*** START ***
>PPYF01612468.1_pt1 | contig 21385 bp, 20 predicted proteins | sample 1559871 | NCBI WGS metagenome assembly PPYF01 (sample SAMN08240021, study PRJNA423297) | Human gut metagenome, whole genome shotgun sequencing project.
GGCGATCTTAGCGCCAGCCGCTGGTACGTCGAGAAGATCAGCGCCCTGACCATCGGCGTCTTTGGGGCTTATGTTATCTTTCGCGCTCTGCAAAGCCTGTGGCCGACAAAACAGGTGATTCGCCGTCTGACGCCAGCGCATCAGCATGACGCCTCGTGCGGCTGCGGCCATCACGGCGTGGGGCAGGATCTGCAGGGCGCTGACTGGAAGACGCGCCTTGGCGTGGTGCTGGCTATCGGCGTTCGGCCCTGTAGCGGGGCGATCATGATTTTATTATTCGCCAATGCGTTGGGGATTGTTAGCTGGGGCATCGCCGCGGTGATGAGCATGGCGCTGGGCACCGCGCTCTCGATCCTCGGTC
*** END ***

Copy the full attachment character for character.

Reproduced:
>PPYF01612468.1_pt1 | contig 21385 bp, 20 predicted proteins | sample 1559871 | NCBI WGS metagenome assembly PPYF01 (sample SAMN08240021, study PRJNA423297) | Human gut metagenome, whole genome shotgun sequencing project.
GGCGATCTTAGCGCCAGCCGCTGGTACGTCGAGAAGATCAGCGCCCTGACCATCGGCGTCTTTGGGGCTTATGTTATCTTTCGCGCTCTGCAAAGCCTGTGGCCGACAAAACAGGTGATTCGCCGTCTGACGCCAGCGCATCAGCATGACGCCTCGTGCGGCTGCGGCCATCACGGCGTGGGGCAGGATCTGCAGGGCGCTGACTGGAAGACGCGCCTTGGCGTGGTGCTGGCTATCGGCGTTCGGCCCTGTAGCGGGGCGATCATGATTTTATTATTCGCCAATGCGTTGGGGATTGTTAGCTGGGGCATCGCCGCGGTGATGAGCATGGCGCTGGGCACCGCGCTCTCGATCCTCGGTC